ArcExplorer will be "free, simple, attractive and fun" and can tap into data from ArcIMS, ArcGIS Server including Globe Server, OGC Web Services and other sources.A demonstration showed taking 2D data out to a globe for draping, then overlaying it on a globe, right in the free viewer.Then, the user tagged locations with messages that could be viewed by others.Next up: service area analysis.Said Dangermond, "this is very significant" referring the fact that you could, with ArcGIS server at the back end, do "very complicated analysis." His intent, I feel sure, was to distinguish this offering from the consumer ones currently available in the marketplace.
Expect a standalone .NET (Windows) version, an HTML versoin, Java version and perhaps a mobile version.The first one is expected in October.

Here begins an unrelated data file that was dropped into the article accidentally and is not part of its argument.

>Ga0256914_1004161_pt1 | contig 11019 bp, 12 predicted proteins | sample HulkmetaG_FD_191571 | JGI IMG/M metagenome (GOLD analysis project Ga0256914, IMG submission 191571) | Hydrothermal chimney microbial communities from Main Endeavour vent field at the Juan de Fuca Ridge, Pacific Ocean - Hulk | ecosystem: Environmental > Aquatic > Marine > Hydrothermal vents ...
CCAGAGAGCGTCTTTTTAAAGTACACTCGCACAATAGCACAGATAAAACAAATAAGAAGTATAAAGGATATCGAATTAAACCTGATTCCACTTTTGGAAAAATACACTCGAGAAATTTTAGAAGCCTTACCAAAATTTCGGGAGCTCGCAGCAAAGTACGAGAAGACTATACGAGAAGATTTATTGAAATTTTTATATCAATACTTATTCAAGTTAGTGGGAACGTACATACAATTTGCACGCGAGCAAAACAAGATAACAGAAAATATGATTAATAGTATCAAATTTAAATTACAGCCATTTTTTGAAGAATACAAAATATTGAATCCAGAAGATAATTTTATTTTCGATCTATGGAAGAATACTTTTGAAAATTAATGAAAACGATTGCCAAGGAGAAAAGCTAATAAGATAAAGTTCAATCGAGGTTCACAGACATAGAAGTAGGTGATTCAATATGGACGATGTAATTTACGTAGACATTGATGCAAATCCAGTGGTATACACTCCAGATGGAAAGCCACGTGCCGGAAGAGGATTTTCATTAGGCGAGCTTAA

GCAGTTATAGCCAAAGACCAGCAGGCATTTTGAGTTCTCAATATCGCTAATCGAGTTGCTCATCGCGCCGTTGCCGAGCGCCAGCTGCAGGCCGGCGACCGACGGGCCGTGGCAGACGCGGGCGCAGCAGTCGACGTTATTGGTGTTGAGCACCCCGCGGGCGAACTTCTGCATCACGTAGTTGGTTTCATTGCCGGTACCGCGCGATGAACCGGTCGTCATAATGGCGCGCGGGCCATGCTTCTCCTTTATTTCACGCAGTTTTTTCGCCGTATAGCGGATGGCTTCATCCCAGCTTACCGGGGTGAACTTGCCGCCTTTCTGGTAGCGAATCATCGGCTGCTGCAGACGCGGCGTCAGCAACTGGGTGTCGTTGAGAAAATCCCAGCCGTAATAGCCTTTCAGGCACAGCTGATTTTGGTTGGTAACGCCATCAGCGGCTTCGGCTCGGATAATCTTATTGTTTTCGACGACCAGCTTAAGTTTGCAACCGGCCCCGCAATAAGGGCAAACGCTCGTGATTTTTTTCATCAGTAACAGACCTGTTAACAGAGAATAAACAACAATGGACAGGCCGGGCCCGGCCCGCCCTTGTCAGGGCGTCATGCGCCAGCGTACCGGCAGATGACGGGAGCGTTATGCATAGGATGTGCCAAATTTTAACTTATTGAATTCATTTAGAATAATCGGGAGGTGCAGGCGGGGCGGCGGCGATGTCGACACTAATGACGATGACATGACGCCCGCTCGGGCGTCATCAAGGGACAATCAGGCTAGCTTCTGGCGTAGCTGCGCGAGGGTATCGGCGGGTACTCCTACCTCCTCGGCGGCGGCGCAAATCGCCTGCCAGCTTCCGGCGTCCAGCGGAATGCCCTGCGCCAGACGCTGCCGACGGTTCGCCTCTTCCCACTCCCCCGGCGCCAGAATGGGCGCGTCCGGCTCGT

The new vision for a file based geodatabase was described as the next shape file.But there are other new offerings, including a personal version (free) and workgroup version (not so free geodatabase, but not as much as ArcSDE).Each one comes with embedded SDE and database.SDE is the solution for the enterprise.
Three Legs of the Stool
Depending on who you speak to at ESRI, you'll get a different answer to the question, what's the key technology at 9.2? One respondent said ArcExplorer and smart clients.Another said the servers and services. The real answer, according to Maguire, is all of those: (1) servers that create (2) services (data and processing) and (3) clients from which to use them.